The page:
4 Early Arctic Monkeys Tracks You Might Have Missed
They've released 5 number one albums, sold out arenas all over the world, opened the Olympics, won a shit-load of awards and perhaps most importantly, written songs which will forever be ingrained in to the cultural fabric of a generation; the Arctic Monkeys have come a long way since forming in 2002.
Whilst the band's singles have always been of amazing quality, it's difficult now to appreciate just how good some of them are, mainly because they've been played to death by the DJ at your local indie night every weekend since late 2006 (The "Mr Brightside effect"). Fortunately, like a lot of great bands before them, the Sheffield lads have plenty of hidden gems to be found amongst their demos and B-sides.
- Beneath The Boardwalk - 2004
The year is 2004. Ronaldo has just sent England home early from the Euros with a playful wink and reserved himself a special place deep within the fieriest depths of Hell. The Government have taken the decision to ban Fox Hunting; posh wankers everywhere lose their minds. A litre of petrol costs about 75p. Nathasha Beddingfield (remember her?) is still a thing.
Amidst all this, music fans around England are going nuts about a band from Sheffield called The Arctic Monkeys and 17 tracks which the band burned on to CDs and distributed at gigs. Space Invaders is one of those tracks.
Even back in those days, when most people thought file-sharing was just a way of saving desk space, the tracks spread across the internet like wildfire, particularly through forums, like Dancing Jesus. The name, Beneath The Boardwalk, wasn't chosen by the band, but instead was just what the first person to upload the tracks named the files, after the venue where he'd received the CD (the Boardwalk in Sheffield).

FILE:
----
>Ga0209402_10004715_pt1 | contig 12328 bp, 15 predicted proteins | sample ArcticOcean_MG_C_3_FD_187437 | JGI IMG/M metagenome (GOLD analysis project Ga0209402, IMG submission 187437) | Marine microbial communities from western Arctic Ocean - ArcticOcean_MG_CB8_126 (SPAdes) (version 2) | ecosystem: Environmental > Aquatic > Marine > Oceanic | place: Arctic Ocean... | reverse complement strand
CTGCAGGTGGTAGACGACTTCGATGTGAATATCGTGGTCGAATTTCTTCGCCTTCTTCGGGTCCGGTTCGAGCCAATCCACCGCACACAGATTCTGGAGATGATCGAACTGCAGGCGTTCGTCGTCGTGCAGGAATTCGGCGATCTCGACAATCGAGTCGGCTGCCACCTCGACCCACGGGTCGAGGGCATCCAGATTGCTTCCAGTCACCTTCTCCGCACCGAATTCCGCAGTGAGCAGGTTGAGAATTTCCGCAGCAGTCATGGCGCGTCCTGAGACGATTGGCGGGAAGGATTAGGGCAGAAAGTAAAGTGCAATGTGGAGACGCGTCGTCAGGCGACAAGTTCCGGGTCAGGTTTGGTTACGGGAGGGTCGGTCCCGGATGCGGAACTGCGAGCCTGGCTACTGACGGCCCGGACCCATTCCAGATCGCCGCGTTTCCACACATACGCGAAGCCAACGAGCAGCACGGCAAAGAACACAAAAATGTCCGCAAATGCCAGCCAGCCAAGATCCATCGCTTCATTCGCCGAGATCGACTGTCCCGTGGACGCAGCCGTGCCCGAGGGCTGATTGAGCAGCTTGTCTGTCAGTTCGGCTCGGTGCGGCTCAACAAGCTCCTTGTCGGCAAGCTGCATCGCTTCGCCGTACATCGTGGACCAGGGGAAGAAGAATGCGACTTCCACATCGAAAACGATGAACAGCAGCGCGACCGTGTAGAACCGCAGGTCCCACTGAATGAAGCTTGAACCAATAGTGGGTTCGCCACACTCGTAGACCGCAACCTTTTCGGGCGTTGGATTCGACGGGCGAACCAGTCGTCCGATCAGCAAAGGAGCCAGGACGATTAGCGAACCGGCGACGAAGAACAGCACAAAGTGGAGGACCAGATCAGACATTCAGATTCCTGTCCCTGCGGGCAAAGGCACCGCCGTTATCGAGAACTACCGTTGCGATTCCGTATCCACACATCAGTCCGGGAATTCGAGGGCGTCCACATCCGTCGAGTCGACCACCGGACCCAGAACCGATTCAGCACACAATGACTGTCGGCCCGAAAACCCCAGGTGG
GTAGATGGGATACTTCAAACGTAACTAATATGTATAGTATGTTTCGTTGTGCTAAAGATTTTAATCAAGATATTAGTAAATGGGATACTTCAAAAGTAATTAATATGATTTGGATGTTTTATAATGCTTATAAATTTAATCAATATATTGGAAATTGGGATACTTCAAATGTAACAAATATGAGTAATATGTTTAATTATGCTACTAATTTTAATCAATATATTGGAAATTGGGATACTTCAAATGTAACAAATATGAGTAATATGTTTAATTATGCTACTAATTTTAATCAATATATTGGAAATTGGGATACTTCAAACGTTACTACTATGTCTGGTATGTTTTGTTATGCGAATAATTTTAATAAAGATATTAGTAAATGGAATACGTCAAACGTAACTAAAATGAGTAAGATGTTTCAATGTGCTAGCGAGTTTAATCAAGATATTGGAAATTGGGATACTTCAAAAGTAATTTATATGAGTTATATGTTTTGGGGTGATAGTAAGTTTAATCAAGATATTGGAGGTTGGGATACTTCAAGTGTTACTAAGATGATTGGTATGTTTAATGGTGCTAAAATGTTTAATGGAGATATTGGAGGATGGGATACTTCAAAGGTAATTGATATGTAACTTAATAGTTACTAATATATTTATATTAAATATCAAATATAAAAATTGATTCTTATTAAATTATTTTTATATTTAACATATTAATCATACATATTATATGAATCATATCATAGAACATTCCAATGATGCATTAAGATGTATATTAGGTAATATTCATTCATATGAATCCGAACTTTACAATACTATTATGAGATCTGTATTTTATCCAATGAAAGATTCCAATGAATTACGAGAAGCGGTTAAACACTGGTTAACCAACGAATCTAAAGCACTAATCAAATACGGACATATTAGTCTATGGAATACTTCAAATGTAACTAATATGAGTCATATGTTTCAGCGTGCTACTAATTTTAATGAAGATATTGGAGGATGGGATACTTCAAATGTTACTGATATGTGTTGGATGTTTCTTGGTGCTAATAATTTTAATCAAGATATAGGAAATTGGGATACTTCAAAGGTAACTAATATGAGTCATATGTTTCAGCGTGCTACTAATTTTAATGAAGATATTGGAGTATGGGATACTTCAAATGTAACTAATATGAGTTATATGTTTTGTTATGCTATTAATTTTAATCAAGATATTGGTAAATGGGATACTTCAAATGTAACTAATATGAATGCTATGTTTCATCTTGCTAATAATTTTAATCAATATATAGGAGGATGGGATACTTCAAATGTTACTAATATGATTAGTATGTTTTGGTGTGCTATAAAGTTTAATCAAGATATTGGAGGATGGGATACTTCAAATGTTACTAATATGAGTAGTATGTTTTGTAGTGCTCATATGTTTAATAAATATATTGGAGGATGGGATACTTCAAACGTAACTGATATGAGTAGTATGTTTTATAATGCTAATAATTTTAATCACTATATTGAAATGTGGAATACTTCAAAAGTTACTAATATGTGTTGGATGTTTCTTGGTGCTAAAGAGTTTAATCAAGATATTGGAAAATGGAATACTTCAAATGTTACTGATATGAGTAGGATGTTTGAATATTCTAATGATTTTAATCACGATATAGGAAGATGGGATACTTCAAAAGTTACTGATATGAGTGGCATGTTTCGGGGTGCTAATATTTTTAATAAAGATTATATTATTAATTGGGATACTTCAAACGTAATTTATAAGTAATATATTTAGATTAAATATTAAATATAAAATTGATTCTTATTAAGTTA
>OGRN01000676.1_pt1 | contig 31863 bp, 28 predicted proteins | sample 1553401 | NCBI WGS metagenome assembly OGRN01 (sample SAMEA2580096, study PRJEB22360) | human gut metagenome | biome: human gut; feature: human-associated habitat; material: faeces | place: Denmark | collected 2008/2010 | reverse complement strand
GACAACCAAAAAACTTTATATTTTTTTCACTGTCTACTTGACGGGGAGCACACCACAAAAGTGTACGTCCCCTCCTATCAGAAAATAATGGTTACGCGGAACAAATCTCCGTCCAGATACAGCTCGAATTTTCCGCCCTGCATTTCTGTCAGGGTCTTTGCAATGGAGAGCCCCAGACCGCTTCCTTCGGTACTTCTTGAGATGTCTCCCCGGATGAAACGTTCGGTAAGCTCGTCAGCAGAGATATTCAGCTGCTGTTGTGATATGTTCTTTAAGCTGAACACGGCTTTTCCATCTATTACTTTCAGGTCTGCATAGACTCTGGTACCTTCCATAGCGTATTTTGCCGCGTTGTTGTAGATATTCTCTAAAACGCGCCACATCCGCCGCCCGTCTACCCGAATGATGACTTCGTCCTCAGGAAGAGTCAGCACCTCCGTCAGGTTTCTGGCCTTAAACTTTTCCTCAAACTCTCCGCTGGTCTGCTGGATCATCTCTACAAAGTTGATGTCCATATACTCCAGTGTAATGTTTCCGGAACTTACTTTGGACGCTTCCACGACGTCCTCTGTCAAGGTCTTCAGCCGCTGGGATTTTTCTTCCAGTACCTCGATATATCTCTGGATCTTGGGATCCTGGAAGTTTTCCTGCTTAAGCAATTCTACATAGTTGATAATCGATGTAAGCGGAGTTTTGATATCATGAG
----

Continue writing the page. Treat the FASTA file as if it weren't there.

Several tracks from that CD were later re-recorded and released, unfortunately Space Invaders was amongst the songs left behind. It's snarling riff and heavier vibe seem to foreshadow the sound which the band have recently adopted on AM, in fact at about 2 minutes in you can hear a riff which sounds like it may well be an early version of the solo from Arabella.
Temptation Greets You Like Your Naughty Friend - Brianstorm - 2007
The fact this song was only used as a B-side to Brianstorm, and not released as a single in it's own right is kind of baffling, not just because at the time The Arctics and Dizzee Rascal were two of the biggest names in UK music, but also because it's a cracking tune.
Turner's lyrics are relatable as ever, as he talks about that someone who you know you shouldn't, but you really, really, want to. "Keep your charm where I can't see it, and your hands where I can" he warns his mystery enchantress, over a jagged and jaunty riff. Perhaps though it's Dizzee who steals the show with his verse, which is much more Boy in Da Corner than Bonkers and reminds us of a time, way before Calvin Harris collaborations and cheesy-pop beats, when he was actually cool.
- Leave Before the Lights Come On - 2006
Written for Barbara Lewis by the great Van McCoy in the early 60's and covered by many different artists since then, including Jody Miller, Cher and, of course, The Artic Monkeys (I'd imagine that's the only context in which the Artic Monkeys and Cher have ever been grouped together), Baby I'm Yours is just about the sweetest love song you could imagine.
As if Turner's silky-smooth croon wasn't enough, the band enlisted Oisin Leech to provide vocals for the second verse. Leech was the lead singer of a Liverpool band called the 747's. You could certainly be forgiven for never having heard of them, despite a really promising first album (Zampano, check it out) and support slots for big names like The Strokes and The Raconteurs, they split in 2007 after only two years together.
- I Bet You Look Good on the Dancefloor - 2005
Another song which featured on the "Beneath the Boardwalk" CD, Bigger Boys & Stolen Sweethearts was later released as the B-side to one of the biggest indie-rock songs of recent history; I Bet You Look Good on The Dancefloor. It's an all too relatable tale, masterfully told by a young Alex Turner, about the kind of older lads we all knew; who had jobs, and cars and, unfortunately for those of us still in uniform, a penchant for the girls our age.
Today, it's fair to say that Bigger Boys & Stolen Sweethearts sounds a little rough around the edges, especially compared to the band's more recent offerings. In many ways, it's a pretty basic song, with a simple riff and a structure no different to countless other songs by countless other bands, but it's the subtle differences which really make it so great. Matt Helder's signature, slightly-offbeat rhythms and Turner & Cook's dual guitar parts are endearingly simple, and effective. They sound like a band still mastering their trade, but the raw natural talent they posses is obvious.